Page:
About Poinsettias

Poinsettias or Euphorbia pulcherrima are native to southern Mexico and Guatemala where they grow as a large shrub or small tree. They first were brought to the United States in 1825. The traditional Christmas flower has come a long way in the past twenty-five years. The extremely fragile early varieties were short-lived, dropping foliage and red bracts within a few days. Thanks to extensive research and breeding, today’s poinsettias have stronger stems, larger bracts and better keeping qualities.

Since 1920, concerns about the poisonous nature of poinsettias have circulated. Ohio State University research on the poinsettia plant effectively disproved the charge that the poinsettia is harmful to human and animal health. The Poisindex® Information Service states that a 50-pound child would have to ingest over 500 bracts to surpass experimental doses: there was no toxicity at this level. The poinsettia, like all ornamental plants, is not intended for human and animal consumption.

Temperature and Light

Poinsettias thrive in bright, sunny natural daylight. At least six hours of natural daylight is recommended. Keep out of direct sunlight to avoid fading of the bright red bracts. To prolong the color, temperatures should not exceed 70°F/21°C during the day or fall below 65°F/18°C at night. Avoid placing the plants near drafts, excessive heat and dry air from appliances, fireplaces or ventilating ducts.

Water and Fertilizer

Poinsettias do best with a moist soil condition – not too wet and not too dry. Water thoroughly with SUPERthrive (one drop per cup or ¼ tsp per gallon) when the soil surface feels dry to a light touch. The best indication of a thorough watering is when water begins to seep through the drain holes at the bottom of the pot. Be sure to discard any excess water as plants left sitting in water may suffer from permanent root-rot damage.

It is not necessary to fertilize your poinsettias when they are in bloom during the holiday season. Watering with

SUPERthrive will help maintain the rich, green foliage color and promote new growth after the holidays.

After the Holidays

At the end of March or early April when the bracts age and turn to a muddy green, cut the stems back to about half their length to encourage new growth. By the end of May, you will see vigorous new growth as the plant develops more lush green foliage. Keep the plants near a sunny window. You may place your plants outdoors once night temperatures are above 60°F. Protect or bring them in when temperatures drop. Poinsettias do best in a protected area, preferably along a south garden wall.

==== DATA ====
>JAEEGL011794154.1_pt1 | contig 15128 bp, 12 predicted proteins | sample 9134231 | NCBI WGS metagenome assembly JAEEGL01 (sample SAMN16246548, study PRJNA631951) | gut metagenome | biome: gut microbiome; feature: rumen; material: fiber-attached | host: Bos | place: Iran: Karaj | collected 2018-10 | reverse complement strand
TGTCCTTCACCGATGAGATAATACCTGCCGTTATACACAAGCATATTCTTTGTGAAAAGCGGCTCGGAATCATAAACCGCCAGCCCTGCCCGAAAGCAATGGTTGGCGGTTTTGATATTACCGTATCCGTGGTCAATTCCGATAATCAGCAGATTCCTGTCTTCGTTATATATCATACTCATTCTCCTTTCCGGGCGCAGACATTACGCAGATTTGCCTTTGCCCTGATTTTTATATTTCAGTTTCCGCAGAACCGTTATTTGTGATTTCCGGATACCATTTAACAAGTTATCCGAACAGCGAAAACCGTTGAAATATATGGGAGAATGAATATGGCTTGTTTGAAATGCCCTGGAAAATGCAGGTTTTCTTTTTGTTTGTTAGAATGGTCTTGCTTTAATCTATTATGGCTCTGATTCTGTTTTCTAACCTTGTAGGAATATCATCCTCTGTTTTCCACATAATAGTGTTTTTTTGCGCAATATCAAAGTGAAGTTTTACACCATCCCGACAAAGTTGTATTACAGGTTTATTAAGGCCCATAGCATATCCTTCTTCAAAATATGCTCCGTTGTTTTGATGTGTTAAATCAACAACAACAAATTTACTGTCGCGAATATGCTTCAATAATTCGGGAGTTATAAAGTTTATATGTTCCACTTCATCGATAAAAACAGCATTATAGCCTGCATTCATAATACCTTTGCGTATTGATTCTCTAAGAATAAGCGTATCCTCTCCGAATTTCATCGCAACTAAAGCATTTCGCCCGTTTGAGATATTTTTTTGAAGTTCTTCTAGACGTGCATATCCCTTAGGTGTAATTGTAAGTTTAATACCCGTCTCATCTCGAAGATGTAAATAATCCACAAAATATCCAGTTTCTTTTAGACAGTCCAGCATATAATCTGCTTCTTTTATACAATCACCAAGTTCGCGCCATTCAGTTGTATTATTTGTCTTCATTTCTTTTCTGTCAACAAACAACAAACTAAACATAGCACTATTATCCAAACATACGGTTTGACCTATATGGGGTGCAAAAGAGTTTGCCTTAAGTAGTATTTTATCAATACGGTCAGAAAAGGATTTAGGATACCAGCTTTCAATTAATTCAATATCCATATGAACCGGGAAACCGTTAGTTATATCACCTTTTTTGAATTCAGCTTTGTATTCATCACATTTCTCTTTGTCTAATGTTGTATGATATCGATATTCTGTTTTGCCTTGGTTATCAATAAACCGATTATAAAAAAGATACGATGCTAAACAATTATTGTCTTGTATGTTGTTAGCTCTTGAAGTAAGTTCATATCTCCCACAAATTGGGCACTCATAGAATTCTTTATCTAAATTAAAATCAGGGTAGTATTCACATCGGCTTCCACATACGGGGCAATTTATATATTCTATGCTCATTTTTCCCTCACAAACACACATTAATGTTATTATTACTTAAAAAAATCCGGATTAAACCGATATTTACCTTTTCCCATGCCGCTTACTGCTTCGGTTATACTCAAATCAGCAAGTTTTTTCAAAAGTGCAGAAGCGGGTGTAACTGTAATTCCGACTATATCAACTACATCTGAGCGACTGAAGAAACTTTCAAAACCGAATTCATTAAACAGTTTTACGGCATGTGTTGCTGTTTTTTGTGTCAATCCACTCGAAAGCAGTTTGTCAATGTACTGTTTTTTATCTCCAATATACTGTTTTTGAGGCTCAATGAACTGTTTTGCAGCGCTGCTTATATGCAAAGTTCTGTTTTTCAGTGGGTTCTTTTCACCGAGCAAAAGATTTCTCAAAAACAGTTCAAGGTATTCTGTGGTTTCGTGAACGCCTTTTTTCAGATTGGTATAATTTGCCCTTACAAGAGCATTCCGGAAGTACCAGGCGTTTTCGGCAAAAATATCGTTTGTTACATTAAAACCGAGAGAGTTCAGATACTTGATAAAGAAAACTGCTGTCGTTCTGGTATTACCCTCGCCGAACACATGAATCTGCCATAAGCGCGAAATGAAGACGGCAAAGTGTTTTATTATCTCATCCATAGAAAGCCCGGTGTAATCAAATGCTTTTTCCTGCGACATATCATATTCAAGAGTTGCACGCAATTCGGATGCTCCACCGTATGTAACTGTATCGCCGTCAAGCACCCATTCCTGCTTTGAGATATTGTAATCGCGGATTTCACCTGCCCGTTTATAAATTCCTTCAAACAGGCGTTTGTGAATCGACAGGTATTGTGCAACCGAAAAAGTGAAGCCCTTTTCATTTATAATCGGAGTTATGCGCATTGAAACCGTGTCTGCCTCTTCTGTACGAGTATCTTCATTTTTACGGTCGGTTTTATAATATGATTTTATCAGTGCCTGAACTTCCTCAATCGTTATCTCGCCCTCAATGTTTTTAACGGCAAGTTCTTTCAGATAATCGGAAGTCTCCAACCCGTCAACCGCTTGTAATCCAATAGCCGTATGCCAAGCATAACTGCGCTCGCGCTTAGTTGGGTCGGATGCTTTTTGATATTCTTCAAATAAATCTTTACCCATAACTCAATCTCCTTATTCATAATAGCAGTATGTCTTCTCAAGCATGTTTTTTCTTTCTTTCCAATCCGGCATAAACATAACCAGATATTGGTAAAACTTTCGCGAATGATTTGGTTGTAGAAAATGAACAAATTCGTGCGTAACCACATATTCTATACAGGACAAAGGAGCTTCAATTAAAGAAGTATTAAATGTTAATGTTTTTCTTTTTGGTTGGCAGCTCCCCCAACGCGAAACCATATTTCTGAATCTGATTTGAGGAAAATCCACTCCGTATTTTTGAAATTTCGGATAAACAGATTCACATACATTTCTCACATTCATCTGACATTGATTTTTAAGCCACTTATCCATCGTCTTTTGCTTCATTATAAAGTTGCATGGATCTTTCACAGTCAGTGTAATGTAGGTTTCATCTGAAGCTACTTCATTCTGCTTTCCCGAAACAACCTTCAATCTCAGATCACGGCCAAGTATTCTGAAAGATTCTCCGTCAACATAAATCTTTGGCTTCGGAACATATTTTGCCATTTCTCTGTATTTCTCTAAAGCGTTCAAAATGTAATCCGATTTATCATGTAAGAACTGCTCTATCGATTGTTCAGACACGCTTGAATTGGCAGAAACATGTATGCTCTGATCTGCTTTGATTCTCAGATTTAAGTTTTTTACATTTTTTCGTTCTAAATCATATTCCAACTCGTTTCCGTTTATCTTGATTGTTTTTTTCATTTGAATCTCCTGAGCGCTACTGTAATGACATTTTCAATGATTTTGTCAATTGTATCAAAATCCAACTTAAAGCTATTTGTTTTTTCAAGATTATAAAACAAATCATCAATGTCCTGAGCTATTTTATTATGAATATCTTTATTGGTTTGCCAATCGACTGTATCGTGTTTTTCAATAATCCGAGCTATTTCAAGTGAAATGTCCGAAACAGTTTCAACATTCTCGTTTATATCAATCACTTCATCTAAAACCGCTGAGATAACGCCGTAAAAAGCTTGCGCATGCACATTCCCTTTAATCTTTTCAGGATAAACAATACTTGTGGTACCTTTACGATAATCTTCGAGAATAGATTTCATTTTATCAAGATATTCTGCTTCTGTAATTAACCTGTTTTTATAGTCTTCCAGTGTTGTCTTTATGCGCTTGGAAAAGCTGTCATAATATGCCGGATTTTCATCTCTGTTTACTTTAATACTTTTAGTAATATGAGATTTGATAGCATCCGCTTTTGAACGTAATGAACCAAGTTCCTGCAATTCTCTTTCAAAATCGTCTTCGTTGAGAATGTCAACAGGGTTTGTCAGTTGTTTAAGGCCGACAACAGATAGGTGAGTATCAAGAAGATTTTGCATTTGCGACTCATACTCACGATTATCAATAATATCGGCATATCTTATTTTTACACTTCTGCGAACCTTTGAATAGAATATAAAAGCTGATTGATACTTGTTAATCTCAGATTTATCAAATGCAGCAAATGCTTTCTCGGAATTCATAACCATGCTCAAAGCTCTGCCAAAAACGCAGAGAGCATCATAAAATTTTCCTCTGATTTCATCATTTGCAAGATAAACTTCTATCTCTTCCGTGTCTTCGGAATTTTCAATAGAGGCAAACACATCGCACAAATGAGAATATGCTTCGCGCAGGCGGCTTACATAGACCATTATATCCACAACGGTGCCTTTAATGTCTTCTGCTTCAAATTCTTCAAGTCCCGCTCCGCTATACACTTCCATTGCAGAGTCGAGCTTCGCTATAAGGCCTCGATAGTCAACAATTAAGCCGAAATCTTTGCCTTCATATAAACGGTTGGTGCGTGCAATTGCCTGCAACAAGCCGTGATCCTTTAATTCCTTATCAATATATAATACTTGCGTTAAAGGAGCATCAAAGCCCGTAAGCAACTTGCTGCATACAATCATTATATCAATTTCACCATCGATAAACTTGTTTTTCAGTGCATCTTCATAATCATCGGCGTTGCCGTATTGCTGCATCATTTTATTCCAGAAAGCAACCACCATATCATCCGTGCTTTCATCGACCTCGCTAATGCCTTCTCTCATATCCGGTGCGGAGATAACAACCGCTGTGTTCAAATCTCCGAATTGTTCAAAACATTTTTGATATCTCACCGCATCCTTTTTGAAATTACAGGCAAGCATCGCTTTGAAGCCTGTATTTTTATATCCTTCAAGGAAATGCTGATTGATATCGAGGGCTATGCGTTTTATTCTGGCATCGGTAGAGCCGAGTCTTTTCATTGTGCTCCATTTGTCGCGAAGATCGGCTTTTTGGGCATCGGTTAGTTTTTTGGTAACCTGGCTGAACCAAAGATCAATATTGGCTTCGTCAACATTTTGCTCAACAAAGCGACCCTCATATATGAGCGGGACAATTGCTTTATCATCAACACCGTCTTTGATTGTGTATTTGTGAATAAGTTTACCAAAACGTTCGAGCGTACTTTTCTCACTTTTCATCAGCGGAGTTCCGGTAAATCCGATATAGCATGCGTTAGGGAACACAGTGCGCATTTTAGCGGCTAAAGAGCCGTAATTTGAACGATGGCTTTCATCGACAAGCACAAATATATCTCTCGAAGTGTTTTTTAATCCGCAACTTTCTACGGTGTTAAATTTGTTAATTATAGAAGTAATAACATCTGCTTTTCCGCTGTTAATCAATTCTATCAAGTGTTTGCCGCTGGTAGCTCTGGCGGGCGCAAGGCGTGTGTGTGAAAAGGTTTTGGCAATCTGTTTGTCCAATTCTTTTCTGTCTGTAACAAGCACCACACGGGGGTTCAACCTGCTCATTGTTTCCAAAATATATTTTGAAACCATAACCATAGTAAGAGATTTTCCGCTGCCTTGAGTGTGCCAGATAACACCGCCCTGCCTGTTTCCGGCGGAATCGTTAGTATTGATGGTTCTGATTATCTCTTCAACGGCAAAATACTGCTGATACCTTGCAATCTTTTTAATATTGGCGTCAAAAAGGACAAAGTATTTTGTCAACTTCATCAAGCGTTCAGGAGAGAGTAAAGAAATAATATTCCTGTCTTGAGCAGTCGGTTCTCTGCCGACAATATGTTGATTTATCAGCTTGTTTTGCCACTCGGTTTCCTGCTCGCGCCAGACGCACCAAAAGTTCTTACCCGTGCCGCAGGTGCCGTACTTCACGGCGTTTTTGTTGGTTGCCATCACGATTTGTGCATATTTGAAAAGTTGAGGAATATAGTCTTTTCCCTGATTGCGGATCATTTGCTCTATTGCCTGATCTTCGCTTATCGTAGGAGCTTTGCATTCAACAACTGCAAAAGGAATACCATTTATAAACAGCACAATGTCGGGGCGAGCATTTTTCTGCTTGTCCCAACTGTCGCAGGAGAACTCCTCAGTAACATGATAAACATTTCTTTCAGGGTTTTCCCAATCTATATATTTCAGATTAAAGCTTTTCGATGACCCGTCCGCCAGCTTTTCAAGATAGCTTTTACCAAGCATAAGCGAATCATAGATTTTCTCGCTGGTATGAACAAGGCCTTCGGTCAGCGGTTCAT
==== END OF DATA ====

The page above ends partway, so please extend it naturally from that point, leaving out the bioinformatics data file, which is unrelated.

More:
Around June 1, transplant the poinsettias into larger pots, about 2 to 4 inches bigger than the original pot. Use a soil mix with a good amount of organic matter. On or around July 4th, cut branches back again — about half their length to encourage bushy plants. Continue to water the plants regularly during the growing period. Fertilize every 2 to 3 weeks throughout the spring, summer and fall months with a well-balanced, complete fertilizer such as Grow More Sea Grow All Purpose Plant Food.


The poinsettia is a photoperiodic plant which means it begins to set buds and produce flowers as the winter nights become longer. The plants will naturally come into full bloom during November or December depending upon the flowering response time of the particular cultivar. This can be tricky to do outside of a controlled greenhouse environment because any stray artificial light such as that from a street light or a household lamp could delay or halt the reflowering of the plants.

Starting October 1, the plants must be kept in complete darkness for 14 continuous hours each night. Move plants to a dark room or place a large box over them. During this period, the plants require 6 to 8 hours of bright sunlight and night temperatures between 60°-70ºF (15°-21ºC). If the temperature is too high or too low, the setting of the flower buds may be delayed or halted.

The blooming process may also be delayed or disrupted by any stray light that shines near the plants during the critical darkness period. This regimen must continue for approximately 8 to 10 weeks in order for the plants to develop a colorful display of blooms for the holiday season. The reflowering process takes more than a little vigilance; perseverance and patience to be successful.